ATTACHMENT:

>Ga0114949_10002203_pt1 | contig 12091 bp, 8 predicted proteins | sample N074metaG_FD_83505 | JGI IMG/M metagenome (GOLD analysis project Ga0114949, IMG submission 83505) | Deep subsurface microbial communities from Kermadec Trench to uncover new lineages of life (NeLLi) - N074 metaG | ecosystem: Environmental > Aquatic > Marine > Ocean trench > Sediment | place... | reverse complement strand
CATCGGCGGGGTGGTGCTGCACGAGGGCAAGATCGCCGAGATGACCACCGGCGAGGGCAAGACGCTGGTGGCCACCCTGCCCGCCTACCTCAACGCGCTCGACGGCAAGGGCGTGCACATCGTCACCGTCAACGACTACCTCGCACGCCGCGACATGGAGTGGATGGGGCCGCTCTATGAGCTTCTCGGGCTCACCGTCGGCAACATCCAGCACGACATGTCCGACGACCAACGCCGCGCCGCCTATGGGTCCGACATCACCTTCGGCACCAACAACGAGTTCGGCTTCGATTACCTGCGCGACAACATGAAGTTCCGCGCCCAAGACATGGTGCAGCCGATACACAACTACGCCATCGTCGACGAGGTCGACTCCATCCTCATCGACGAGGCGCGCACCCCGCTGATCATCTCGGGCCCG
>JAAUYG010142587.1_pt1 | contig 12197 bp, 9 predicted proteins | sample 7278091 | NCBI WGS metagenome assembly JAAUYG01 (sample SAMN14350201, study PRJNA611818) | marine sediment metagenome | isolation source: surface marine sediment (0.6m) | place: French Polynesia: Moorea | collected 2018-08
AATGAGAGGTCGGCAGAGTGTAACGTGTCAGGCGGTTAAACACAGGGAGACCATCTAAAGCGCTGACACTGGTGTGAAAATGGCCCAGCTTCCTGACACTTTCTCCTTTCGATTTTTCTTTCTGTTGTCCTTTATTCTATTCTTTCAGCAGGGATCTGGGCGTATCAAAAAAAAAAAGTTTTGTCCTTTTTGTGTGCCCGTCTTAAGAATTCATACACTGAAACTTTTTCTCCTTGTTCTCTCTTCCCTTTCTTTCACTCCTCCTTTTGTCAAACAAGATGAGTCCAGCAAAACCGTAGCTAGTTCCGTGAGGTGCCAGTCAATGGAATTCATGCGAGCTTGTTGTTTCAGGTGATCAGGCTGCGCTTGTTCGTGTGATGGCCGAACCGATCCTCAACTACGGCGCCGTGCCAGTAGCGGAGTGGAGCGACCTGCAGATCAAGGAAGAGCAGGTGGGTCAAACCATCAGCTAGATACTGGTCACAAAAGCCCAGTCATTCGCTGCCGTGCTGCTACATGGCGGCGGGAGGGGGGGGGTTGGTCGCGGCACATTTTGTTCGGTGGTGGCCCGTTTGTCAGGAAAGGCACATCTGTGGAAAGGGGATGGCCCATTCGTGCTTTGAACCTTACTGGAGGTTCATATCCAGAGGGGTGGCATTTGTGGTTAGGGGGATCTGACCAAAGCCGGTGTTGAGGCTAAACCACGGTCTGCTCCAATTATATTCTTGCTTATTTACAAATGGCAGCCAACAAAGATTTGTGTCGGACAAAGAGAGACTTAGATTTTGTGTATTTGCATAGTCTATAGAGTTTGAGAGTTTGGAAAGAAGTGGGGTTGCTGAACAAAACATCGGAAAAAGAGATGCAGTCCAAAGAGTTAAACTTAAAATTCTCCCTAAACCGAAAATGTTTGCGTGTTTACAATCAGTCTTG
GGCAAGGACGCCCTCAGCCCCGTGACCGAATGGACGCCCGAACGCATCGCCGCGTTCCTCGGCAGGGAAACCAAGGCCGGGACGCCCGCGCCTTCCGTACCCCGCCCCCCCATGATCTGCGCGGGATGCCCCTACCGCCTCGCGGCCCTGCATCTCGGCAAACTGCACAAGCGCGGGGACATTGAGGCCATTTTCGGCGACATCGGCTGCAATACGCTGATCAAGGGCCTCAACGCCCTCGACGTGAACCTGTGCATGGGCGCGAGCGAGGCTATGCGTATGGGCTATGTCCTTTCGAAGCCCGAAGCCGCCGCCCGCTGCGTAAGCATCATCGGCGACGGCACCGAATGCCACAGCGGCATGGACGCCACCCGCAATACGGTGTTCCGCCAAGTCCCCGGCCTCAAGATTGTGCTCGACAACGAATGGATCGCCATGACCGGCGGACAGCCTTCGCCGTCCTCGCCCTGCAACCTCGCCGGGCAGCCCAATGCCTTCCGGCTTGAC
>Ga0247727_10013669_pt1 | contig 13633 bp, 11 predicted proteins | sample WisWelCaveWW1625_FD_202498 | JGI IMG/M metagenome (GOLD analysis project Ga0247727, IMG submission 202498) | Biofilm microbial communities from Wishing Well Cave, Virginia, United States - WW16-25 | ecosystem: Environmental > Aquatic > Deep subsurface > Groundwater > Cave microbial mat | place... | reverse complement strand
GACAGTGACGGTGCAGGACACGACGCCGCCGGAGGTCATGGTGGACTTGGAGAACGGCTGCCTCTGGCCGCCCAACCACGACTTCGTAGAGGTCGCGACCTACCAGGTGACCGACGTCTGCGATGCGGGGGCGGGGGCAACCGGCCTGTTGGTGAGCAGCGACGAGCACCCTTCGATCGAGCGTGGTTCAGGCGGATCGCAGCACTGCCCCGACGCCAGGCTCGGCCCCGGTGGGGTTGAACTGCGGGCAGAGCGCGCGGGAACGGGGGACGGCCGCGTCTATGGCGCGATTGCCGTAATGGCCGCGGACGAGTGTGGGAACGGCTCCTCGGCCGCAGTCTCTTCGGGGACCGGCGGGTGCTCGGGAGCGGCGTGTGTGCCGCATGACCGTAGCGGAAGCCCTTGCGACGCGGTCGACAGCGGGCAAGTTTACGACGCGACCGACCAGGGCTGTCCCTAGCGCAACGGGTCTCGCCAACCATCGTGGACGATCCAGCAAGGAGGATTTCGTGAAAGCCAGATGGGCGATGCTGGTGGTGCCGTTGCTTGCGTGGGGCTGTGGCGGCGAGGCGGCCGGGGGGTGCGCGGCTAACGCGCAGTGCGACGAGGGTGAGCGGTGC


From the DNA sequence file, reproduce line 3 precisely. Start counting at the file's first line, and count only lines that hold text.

>JAAUYG010142587.1_pt1 | contig 12197 bp, 9 predicted proteins | sample 7278091 | NCBI WGS metagenome assembly JAAUYG01 (sample SAMN14350201, study PRJNA611818) | marine sediment metagenome | isolation source: surface marine sediment (0.6m) | place: French Polynesia: Moorea | collected 2018-08